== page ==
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  • $\begingroup$ Thank you! I should read your advice more carefully, but could you give additional comment if I could get computational benefits from exploiting the structure of my problem (i.e., quadratic constraints) compared to general nonlinear constraints, using these methods, either SQP, projection, or interior point? $\endgroup$
    – H.C.
    May 25, 2021 at 17:28
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    $\begingroup$ There's likely something really clever that can be done, but I'm not sure what. If anything, you have a really cheap way to compute the gradient and Hessian of the Lagrangian quickly, which should make the algorithm faster. Depending on the flavor of SQP you're using, the preconditioner for the linear systems should be easy to put together because all elements are immediately available and there's only a single equality constraint. Generally speaking, my bias is just to use the general algorithm and make the individual calculations fast and stable. This is not always the right approach. $\endgroup$
    – wyer33
    May 26, 2021 at 6:23
  • $\begingroup$ Thank you very much for all the detailed answers. I really appreciate it. One more flavor: could you recommend a specific SQP algorithm that you think is the best, and provide any papers that I can learn the details of the algorithm step by step? I would like to start with a standard algorithm, then try to see if I can modify to exploit quadratic structure of the problem. $\endgroup$
    – H.C.
    May 26, 2021 at 22:22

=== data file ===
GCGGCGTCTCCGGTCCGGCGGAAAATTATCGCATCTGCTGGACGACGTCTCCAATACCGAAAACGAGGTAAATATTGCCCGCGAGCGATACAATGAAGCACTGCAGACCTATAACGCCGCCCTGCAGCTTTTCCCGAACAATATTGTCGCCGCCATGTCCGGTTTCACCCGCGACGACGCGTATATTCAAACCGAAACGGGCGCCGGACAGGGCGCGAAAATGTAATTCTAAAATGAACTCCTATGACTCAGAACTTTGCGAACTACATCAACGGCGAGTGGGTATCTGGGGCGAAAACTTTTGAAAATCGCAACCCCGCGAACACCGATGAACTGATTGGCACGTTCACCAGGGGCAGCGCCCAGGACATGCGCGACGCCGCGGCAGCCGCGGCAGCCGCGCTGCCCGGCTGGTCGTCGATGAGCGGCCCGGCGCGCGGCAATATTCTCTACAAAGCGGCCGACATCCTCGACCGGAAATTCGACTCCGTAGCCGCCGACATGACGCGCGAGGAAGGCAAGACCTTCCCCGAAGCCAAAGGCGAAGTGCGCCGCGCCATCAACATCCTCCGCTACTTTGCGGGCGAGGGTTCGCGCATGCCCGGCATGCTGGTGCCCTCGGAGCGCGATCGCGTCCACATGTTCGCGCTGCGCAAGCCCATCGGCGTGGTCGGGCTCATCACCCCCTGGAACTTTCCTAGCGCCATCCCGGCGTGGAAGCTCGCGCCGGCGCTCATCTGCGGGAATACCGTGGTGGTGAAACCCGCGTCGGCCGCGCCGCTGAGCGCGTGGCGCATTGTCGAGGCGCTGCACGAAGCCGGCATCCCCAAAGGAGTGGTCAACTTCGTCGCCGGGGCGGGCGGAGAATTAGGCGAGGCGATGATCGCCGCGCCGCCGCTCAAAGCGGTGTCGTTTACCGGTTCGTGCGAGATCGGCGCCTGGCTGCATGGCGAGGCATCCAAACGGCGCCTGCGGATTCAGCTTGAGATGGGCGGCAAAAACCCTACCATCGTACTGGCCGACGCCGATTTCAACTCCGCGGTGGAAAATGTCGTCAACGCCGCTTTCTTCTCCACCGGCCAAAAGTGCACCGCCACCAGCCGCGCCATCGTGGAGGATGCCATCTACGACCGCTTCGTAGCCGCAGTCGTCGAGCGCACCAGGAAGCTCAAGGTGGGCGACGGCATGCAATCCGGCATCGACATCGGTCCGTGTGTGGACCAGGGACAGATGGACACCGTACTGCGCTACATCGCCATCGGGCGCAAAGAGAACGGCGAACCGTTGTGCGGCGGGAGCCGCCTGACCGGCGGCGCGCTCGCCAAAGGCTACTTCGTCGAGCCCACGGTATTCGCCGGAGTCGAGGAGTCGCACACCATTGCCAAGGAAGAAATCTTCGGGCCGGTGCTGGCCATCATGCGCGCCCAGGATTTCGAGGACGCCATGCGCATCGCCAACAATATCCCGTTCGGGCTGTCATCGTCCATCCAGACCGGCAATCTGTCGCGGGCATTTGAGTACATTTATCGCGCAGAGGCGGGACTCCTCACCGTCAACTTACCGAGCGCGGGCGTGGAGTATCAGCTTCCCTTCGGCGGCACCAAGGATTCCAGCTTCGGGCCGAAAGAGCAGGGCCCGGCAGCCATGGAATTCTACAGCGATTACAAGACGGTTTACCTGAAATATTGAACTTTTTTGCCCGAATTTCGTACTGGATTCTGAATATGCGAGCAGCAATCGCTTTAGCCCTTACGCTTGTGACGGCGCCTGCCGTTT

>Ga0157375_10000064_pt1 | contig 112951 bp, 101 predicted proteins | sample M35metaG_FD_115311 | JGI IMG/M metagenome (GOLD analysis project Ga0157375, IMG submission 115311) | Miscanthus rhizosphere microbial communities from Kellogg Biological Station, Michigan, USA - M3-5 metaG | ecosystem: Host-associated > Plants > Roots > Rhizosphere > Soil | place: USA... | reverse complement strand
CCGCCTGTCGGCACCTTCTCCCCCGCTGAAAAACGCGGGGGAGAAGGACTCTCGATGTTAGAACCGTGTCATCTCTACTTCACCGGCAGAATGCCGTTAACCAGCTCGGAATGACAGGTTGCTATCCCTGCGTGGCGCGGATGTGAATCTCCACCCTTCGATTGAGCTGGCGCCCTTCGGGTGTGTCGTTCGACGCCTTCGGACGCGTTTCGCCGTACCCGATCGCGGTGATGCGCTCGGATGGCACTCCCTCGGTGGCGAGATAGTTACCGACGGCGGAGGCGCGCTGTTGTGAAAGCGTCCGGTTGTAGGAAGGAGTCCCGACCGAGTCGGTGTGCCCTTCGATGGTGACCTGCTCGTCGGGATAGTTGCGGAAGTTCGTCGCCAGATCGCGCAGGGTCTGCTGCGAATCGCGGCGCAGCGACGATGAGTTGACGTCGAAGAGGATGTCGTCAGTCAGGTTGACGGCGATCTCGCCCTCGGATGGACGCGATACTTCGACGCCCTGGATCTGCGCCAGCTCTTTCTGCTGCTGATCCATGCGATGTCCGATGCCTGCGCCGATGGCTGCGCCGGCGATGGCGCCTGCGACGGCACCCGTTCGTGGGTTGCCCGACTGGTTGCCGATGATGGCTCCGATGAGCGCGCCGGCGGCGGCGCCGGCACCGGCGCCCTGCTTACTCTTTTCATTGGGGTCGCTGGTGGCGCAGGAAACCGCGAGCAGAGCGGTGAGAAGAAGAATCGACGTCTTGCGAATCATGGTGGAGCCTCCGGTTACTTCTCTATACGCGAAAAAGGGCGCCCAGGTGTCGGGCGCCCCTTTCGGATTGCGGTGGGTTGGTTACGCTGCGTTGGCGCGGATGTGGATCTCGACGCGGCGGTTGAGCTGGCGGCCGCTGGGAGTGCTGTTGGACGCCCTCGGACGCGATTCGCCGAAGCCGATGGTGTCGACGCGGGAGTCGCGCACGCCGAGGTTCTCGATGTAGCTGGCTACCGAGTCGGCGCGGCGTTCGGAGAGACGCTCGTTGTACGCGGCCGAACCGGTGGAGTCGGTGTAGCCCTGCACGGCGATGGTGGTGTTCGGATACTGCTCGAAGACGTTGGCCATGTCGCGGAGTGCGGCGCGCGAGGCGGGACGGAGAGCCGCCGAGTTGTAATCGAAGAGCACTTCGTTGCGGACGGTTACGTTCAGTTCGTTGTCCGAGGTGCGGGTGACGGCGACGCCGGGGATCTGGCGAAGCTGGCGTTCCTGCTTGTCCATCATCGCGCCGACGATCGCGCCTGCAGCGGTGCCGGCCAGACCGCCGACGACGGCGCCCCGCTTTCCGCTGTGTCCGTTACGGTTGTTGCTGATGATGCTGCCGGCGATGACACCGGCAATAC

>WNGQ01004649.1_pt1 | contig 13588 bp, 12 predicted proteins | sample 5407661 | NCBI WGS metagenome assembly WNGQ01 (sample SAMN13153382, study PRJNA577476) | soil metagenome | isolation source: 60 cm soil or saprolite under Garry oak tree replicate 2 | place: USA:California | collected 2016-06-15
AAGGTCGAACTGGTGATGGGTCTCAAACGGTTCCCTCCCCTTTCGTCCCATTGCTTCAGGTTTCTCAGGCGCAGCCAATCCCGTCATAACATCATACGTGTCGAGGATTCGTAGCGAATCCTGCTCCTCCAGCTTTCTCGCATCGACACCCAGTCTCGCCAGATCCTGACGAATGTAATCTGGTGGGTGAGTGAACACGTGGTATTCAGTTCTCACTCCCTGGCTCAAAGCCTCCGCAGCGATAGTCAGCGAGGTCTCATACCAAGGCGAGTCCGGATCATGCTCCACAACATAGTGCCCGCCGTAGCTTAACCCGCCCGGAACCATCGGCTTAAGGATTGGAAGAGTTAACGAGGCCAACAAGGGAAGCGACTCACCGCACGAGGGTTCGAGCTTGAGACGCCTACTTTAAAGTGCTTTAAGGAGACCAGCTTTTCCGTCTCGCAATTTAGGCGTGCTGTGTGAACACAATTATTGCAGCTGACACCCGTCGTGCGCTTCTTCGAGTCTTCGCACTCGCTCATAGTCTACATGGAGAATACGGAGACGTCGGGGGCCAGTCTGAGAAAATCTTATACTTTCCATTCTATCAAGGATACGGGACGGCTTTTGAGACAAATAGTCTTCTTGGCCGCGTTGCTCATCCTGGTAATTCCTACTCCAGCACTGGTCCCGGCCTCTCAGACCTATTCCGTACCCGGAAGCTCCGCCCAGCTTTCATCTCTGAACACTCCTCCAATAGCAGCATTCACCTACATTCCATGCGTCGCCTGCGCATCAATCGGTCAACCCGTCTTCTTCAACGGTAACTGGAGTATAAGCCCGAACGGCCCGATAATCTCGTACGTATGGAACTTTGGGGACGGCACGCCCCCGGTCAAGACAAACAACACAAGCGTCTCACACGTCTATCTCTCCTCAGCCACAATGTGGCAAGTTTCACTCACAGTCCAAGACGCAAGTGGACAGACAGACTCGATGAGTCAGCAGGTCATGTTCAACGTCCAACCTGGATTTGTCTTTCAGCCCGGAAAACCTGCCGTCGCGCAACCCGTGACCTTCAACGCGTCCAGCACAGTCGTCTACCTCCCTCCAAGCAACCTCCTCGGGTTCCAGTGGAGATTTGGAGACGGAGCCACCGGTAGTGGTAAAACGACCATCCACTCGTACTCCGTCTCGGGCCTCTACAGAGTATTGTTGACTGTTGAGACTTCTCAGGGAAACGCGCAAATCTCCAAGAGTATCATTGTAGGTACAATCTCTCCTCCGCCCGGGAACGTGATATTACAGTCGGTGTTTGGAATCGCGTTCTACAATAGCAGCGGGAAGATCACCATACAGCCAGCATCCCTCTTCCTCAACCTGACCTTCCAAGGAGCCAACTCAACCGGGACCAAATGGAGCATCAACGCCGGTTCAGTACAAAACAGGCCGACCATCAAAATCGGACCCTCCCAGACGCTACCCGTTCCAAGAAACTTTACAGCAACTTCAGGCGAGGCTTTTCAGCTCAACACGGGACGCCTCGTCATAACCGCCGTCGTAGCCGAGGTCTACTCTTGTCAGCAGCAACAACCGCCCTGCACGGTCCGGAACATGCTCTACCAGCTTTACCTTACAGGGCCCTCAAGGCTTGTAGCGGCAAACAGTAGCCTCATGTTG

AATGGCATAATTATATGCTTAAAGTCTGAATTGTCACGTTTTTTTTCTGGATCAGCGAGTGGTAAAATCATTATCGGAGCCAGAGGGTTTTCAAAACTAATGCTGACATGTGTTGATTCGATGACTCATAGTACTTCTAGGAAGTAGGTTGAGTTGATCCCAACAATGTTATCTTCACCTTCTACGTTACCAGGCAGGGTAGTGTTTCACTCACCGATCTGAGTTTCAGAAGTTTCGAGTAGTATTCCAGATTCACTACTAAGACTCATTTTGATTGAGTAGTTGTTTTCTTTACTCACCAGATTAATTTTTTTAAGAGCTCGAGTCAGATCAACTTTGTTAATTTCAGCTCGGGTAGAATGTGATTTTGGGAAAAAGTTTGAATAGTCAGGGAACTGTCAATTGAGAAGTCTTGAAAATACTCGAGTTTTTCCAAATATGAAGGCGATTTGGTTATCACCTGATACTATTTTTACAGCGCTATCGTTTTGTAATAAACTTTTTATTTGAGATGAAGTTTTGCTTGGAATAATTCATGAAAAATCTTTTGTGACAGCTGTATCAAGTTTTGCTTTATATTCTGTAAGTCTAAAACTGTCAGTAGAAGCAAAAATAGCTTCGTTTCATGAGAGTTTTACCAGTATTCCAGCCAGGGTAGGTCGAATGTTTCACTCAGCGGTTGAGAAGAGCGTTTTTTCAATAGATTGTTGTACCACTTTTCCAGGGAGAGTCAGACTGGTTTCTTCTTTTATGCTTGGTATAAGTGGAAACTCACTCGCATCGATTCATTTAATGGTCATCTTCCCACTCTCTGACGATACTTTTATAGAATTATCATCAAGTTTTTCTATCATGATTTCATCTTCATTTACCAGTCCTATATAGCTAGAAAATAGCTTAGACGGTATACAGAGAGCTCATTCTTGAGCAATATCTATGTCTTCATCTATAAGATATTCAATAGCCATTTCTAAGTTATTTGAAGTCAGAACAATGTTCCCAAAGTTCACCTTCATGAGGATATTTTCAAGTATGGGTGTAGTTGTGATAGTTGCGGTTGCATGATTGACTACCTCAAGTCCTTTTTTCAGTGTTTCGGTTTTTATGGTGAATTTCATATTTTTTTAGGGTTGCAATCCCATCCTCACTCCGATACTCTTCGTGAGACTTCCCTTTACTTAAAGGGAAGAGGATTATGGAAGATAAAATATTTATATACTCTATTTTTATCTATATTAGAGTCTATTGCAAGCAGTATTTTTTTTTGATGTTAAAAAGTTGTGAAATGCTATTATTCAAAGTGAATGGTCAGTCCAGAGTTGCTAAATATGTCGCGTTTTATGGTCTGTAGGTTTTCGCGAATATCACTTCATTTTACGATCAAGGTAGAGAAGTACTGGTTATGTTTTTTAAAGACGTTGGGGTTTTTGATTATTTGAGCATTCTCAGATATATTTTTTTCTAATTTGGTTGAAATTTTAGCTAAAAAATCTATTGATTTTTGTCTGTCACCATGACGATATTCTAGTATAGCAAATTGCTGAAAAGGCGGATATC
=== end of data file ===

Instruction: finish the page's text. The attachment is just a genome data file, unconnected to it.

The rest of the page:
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    $\begingroup$ To be clear, everyone has their own opinion on this. Personally, I prefer composite step methods, which break the step into feasibility and optimality. Both of these papers are dense, but use this methodology: "A Matrix-Free Trust-Region SQP Method for Equality Constrained Optimization" by Heinkenschloss and Ridzal and "An Interior Point Algorithm for Large-Scale Nonlinear Programming" by Byrd et al. The book "Trust-Region Methods" by Conn et al will provide some context, but is also dense. "Numerical Optimization" by Nocedal and Wright also goes over the method on page 578. $\endgroup$
    – wyer33
    May 27, 2021 at 13:57
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    $\begingroup$ If you really want to investigate further, there's a long line of papers written at Rice University that puzzle through how to setup trust-region problems in different ways. I'll contend that El-Alem's thesis from 1988 started to expose an important methodology, but the papers from Richard Tapia, Yin Zhang, John Dennis, Matthias Heinkenschloss, and Denis Ridzal show a long line of improvement in SQP algorithms, which are published, but not collected into a book. This is not the only way to do things, but a good example of generational research at a singular institution. $\endgroup$
    – wyer33
    May 27, 2021 at 14:05